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In moments of deep despair, when it seems like nothing will ever get better, we can always tap into one particular reserve: our hope that future generations will be smarter than we are and be able to solve the immense problems we’ve left them. Boys State may disavow you of that notion, as it shows that the next wave of political leaders are no more equipped to deal with the failures of our system than we are.

This hard lesson is exposed through the chronicling of an annual camp for ambitious, politically minded teenagers. Every state except Hawaii has a Boys State program, and while it may be unfamiliar to many viewers, it has deep roots in our political system. Bill Clinton, Dick Cheney, Samuel Alito, and Cory Booker are all alumni of the immersive, weeklong program sponsored by the American Legion in which high school students practice the art of politics by forming political parties and electing state leaders. The election is the program’s final event. The skill of actual governing is not part of the curriculum. Instead, in this film, conservative youths at Texas Boys State learn to hustle, negotiate, and mud-sling to defeat their opponents.

The participants can run for anything, from state policy chair to senator, but filmmakers Amanda McBaine and Jesse Moss (The Overnighters) wisely zoom in on the race for governor, the highest office in Boys State, which pits a well-drawn, charismatic cast of characters against each other in fascinating ways. There’s Ben, a brash, right-wing boy who lost his legs to meningitis as a child and plans to run for governor, but finds his niche as a pugnacious campaign manager; Steven, an idealistic Bernie Sanders supporter who struggles to keep his liberal politics hidden from the largely conservative electorate; Robert, a long-haired quarterback type who seems to have stepped out of a Richard Linklater movie; and René, a Black Chicagoan who has moved to Texas but has no qualms about standing out in the crowd. “I’ve never seen so many white people ever,” he smirks to the camera. Someone had to say it.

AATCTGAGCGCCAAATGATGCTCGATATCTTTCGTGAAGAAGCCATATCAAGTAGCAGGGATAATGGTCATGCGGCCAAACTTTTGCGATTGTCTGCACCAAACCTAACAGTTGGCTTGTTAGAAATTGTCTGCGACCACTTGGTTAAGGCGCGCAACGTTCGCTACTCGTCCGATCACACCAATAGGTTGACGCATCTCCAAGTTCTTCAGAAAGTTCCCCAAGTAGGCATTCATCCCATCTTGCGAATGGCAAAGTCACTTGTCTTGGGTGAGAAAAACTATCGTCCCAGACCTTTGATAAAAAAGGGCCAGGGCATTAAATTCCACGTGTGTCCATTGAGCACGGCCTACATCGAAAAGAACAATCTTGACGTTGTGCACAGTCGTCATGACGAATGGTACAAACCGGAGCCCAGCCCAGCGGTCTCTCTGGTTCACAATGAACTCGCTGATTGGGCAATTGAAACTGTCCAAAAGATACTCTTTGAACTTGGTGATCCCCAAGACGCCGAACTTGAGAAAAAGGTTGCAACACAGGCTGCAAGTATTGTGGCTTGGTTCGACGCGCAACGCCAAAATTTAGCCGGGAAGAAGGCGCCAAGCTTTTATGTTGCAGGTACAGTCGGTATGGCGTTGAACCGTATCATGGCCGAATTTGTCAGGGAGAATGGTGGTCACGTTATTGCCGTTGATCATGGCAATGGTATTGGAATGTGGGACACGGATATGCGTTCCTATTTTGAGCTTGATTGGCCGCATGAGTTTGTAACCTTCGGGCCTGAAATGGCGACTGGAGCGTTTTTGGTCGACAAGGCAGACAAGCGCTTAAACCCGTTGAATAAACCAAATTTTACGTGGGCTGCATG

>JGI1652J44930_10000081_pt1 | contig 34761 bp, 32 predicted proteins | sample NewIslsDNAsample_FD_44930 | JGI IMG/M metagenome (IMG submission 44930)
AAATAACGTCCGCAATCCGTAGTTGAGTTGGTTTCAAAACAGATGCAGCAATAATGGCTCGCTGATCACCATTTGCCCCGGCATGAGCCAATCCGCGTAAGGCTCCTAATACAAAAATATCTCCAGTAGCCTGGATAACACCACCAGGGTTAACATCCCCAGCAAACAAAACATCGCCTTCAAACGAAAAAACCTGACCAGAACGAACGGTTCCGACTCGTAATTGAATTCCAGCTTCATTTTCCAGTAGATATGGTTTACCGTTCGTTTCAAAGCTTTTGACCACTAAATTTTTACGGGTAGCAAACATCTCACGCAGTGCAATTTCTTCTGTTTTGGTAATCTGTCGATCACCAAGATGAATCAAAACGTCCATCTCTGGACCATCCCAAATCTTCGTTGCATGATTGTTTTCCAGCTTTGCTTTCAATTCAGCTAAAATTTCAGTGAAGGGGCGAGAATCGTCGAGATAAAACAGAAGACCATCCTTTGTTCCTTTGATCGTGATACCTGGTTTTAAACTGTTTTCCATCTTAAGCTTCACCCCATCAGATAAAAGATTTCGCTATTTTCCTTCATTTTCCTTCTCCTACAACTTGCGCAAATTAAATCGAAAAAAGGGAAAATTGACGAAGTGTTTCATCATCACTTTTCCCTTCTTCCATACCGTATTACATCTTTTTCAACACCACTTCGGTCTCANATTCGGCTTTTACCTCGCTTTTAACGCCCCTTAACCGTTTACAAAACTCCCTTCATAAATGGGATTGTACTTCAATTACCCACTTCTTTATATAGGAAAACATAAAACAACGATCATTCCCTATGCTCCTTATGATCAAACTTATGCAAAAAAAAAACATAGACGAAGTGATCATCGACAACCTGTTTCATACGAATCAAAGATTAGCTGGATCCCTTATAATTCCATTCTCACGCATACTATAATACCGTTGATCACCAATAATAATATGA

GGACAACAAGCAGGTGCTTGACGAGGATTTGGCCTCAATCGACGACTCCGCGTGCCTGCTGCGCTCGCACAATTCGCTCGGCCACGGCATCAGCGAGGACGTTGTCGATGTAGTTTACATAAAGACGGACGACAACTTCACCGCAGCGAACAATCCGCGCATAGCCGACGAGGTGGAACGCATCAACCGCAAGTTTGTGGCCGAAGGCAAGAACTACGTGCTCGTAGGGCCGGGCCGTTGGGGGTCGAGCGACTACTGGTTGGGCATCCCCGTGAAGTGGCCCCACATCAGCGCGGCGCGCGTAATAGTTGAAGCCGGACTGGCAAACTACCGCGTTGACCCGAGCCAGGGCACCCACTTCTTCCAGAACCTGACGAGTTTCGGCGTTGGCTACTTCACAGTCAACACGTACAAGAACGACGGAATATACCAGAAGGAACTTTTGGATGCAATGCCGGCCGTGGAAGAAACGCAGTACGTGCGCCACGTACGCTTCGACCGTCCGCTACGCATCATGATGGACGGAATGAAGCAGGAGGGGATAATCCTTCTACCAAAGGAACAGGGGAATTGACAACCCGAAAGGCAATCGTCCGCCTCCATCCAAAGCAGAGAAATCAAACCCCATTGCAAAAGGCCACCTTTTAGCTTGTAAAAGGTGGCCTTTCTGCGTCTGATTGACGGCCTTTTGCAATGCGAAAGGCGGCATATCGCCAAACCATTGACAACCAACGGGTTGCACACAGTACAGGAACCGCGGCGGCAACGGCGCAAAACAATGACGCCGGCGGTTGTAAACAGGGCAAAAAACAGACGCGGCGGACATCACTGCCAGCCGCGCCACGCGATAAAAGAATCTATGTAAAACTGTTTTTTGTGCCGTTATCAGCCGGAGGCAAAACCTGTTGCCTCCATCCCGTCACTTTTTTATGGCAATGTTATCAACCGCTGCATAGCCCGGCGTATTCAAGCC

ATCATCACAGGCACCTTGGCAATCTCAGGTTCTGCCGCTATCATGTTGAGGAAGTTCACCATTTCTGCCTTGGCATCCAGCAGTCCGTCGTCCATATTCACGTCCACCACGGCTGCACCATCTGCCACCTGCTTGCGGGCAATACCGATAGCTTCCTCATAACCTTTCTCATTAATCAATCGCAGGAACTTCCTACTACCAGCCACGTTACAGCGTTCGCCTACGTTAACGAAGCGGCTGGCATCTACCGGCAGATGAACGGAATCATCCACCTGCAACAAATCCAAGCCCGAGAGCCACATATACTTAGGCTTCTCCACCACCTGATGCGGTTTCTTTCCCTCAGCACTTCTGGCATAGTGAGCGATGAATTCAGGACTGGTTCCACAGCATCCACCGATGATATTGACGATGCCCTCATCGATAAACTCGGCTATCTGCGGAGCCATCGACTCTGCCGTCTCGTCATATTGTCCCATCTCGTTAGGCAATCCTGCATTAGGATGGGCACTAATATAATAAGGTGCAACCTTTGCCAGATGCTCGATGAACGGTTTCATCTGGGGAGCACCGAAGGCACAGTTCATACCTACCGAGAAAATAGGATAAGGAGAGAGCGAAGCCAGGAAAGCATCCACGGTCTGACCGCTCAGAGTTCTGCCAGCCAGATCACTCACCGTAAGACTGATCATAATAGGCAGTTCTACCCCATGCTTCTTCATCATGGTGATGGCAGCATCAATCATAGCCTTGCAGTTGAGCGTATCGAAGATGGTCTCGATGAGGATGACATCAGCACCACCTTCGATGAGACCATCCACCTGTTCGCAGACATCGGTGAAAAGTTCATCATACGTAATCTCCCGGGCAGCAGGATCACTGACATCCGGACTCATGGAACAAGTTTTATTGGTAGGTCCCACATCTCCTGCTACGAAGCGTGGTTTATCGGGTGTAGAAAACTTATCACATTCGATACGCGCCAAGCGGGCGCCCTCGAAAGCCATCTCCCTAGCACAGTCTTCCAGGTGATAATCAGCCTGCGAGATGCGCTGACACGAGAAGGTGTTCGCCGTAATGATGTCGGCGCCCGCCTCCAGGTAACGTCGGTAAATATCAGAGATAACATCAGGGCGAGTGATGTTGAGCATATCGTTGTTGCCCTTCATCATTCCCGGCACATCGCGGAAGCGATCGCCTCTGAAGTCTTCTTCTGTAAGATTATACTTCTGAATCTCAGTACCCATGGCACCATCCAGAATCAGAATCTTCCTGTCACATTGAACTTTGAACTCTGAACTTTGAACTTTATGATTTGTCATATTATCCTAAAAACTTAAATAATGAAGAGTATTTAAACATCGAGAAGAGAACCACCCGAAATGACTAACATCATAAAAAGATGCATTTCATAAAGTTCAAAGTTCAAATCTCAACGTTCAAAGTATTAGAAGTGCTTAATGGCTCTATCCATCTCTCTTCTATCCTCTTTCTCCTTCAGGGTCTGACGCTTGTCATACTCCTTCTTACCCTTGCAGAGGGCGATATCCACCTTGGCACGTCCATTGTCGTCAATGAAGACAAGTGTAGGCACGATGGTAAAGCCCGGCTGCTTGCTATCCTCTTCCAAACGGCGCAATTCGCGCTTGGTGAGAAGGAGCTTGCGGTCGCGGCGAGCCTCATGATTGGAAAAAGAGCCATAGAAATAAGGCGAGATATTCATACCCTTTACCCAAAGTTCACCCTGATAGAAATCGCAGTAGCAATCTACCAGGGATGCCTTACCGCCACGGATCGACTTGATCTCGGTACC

Boys State flirts with indicting our political system and critiquing modern masculinity (the primal, guttural chants that one party ritually adopts are unnerving), but the filmmakers smartly resist the urge to the widen their scope and draw explicit connections to the world outside the camp. We can do that on our own. The film serves as a riveting narrative in its own right, but it’s impossible to miss the parallels to our broader political movements. It’s never heavy-handed, but it reminds us that the kids are watching what the grown-ups are doing.

Consider how it plays out: In one primary, the most promising candidate is plagued by evidence, dug up by his opponent, that he marched in a gun control rally. He survives the primary, but emerges damaged for the general election. Meanwhile, another candidate, losing badly in the general, enacts a scorched-earth strategy, wildly accuses the opposing party chair of using his influence in setting the rules of debate to conspire against his candidate. The claim of institutional bias strikes a deep chord with the voters.

It’s a chilling reproduction of our failing political state, but it’s somehow a joy to watch. The teenagers are so vulnerable that even the most vicious among them are a little sympathetic. They’re all just trying to figure it out. They imitate their political heroes at the podium, but they lack polish and stumble over their words. It’s endearing. Boys State is a rarely compelling work: a riveting political documentary and a heartfelt coming-of-age drama, with only the future of our country hanging in the balance. 

Boys State streams Friday on Apple TV.